Last updated on June 28th, 2021 at 11:07 pm
This blog is in continuation of the blog How to Install dlib library in Ubuntu. Today I will show you a simple demo of how powerful the dlib library is and how you can run face recognition on your Ubuntu machine without too much of a coding.
I will be using Adam Geitgey’s famous face_recognition library for the purposes of face_recognition.
Install face_recognition library
To install face_recognition library, we will make use of pip3 again.
Open the terminal app and switch to the virtual workspace ml-py3 that we have created in the last blog of ours.
Now, install face_recognition by typing the following command
pip3 install face_recognition
After successful installation, you should have
face_detection commands tools available from terminal. Type
face_recognition --help in terminal to confirm. It should display help info as shown below:
face_recognition --help Usage: face_recognition [OPTIONS] KNOWN_PEOPLE_FOLDER IMAGE_TO_CHECK Options: --cpus INTEGER number of CPU cores to use in parallel (can speed up processing lots of images). -1 means "use all in system" --tolerance FLOAT Tolerance for face comparisons. Default is 0.6. Lower this if you get multiple matches for the same person. --show-distance BOOLEAN Output face distance. Useful for tweaking tolerance setting. --help Show this message and exit.
How to use use face_recognition tool
Now, we have successfully installed face_recognition library and we can use pre-built tools for matching faces. Let’s create a project directory
face_demo In which we will store all our images for the matching algorithm. Then, create two folders
unknown_faces in face_demo directory and copy few images of known people into known_faces directory. To test our tool, we’ll also need sample data labeled as unknown_faces in unknown directory. You can download the resources from here. Then, run face_recognition program as shown below:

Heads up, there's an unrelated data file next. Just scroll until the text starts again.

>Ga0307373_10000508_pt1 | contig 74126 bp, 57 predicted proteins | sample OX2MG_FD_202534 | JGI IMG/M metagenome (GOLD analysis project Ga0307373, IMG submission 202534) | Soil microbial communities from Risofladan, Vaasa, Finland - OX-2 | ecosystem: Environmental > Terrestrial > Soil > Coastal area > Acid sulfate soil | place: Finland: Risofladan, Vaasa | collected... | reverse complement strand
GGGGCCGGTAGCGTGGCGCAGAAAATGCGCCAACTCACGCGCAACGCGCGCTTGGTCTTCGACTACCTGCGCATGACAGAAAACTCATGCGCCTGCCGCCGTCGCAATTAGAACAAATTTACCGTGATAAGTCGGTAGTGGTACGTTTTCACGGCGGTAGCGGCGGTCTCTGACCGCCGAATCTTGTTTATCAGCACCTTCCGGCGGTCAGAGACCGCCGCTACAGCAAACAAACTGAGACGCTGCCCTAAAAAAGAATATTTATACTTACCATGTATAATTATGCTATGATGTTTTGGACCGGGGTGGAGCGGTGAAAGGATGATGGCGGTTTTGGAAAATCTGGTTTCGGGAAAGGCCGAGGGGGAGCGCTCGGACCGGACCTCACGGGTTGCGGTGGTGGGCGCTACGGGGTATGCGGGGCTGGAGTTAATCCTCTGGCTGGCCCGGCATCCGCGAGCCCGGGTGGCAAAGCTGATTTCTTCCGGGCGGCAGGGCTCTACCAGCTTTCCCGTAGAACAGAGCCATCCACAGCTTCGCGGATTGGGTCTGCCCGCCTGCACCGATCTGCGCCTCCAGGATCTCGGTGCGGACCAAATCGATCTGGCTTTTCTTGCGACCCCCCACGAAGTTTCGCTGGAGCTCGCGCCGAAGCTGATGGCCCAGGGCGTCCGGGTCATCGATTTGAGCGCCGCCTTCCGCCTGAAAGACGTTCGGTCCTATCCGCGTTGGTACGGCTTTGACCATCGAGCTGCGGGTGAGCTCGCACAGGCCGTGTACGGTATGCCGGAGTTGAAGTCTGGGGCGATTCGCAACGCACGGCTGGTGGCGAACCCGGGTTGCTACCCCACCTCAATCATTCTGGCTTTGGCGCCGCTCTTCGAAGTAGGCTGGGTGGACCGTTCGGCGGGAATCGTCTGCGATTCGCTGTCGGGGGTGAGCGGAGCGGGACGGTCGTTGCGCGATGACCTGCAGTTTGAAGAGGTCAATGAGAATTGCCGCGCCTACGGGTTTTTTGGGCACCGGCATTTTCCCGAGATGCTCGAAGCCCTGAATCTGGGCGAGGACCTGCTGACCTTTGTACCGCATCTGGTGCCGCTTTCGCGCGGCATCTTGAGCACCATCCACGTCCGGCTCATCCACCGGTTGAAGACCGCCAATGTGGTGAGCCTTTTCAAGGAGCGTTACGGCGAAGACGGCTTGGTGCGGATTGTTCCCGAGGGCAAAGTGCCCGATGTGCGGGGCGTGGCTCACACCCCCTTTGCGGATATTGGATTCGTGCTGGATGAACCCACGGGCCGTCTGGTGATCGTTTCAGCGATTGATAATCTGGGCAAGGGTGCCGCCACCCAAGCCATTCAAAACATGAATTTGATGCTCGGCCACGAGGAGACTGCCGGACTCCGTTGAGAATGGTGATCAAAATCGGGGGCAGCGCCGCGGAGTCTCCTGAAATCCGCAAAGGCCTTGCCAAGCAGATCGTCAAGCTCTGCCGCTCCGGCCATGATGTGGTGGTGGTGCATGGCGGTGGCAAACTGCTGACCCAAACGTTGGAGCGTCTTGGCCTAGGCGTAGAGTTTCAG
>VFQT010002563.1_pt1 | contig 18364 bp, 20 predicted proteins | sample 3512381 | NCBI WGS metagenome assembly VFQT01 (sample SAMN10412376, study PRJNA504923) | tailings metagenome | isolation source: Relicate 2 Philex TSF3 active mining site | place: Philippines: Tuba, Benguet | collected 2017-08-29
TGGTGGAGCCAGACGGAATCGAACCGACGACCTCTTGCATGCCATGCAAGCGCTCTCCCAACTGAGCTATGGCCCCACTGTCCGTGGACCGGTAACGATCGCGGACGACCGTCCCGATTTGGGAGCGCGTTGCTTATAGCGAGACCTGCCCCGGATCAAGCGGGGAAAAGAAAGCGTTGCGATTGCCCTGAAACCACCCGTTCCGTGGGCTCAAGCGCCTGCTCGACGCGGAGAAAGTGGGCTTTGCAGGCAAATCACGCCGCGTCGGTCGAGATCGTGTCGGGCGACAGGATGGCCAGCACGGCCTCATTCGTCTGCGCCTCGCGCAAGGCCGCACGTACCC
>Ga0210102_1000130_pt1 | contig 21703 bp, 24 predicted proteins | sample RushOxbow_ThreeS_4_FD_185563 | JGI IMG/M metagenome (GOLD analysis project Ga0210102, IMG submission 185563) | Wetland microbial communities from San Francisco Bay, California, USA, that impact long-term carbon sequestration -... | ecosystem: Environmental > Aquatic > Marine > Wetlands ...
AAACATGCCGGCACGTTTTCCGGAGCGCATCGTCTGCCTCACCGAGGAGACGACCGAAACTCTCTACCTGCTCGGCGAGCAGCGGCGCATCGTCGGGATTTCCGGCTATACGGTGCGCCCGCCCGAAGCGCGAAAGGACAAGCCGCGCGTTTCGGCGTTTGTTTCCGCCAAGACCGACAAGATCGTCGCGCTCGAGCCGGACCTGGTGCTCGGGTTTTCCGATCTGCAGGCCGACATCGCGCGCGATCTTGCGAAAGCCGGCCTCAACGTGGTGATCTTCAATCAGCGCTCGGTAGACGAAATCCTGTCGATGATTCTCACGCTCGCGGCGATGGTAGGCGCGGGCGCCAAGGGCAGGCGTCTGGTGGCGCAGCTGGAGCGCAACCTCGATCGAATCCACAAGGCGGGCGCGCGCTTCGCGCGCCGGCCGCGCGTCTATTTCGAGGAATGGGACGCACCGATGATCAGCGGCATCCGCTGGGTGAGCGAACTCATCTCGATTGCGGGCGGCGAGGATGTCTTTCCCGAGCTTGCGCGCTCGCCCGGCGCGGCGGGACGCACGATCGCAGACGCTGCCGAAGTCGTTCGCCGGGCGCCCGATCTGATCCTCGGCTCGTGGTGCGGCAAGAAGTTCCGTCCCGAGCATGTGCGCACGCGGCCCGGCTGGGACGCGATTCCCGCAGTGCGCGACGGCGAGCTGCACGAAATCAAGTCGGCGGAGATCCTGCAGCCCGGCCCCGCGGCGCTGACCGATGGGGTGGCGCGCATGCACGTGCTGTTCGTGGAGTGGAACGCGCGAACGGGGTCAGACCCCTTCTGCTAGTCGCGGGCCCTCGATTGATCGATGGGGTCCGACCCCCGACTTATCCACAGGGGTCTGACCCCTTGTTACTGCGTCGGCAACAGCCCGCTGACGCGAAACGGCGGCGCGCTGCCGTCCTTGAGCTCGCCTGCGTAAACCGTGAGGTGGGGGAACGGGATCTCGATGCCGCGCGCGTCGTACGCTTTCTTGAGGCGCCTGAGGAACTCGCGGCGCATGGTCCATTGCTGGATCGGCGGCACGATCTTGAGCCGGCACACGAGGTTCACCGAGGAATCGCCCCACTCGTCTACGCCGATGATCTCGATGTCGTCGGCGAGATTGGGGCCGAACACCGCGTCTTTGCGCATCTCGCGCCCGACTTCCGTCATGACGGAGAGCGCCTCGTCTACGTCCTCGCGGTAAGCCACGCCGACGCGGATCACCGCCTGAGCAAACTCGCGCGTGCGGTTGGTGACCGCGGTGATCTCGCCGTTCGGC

mkdir -p face_demo/known_faces mkdir -p face_demo/unknown_faces cd face_demo face_recognition ./known_faces ./unknown_faces --show-distance true --cpus 4
You should see the output of matched picture path.
How to use the face_recognition library in python project
You can also use the face_recognition library in your python project. It’s very simple and straightforward. Following code is taken straight from the Geitgey’s Github page.
#demo.py import face_recognition picture_of_me = face_recognition.load_image_file("./pictures/modi.jpeg") my_face_encoding = face_recognition.face_encodings(picture_of_me) # my_face_encoding now contains a universal 'encoding' of my facial features that can be compared to any other picture of a face! unknown_picture = face_recognition.load_image_file("unknown/unknown.jpeg") unknown_face_encoding = face_recognition.face_encodings(unknown_picture) # Now we can see the two face encodings are of the same person with `compare_faces`! results = face_recognition.compare_faces([my_face_encoding], unknown_face_encoding) if results == True: print("It's a picture of Modi!") else: print("It's not a picture of Modi!")
In the above code, first you will need to import the face_recognition library into your project. Then, load files into program using
load_image_file function. Once the images are loaded, you need to call
face_encodings function to extract all the 128 encodings. Finally, we need to compare the encodings using
compare_faces function. This way, in very few lines of code, you can have a working program that can compare known faces with the unknown one.
Note: If you have Nvidia graphics card installed like Zotac GeForce GTX 1050 Ti OC Edition. You can greatly increase your face_recognition library performance by installing CUDA and cuDNN.
This library is a good point to start exploring solutions where you need basic type of face matching or face detection. As the library is open source you could also look into the source code customize as you may see fit. Hope you liked this post. Leave a comment in case of any query. I will be happy to help. Keep learning. Cheers!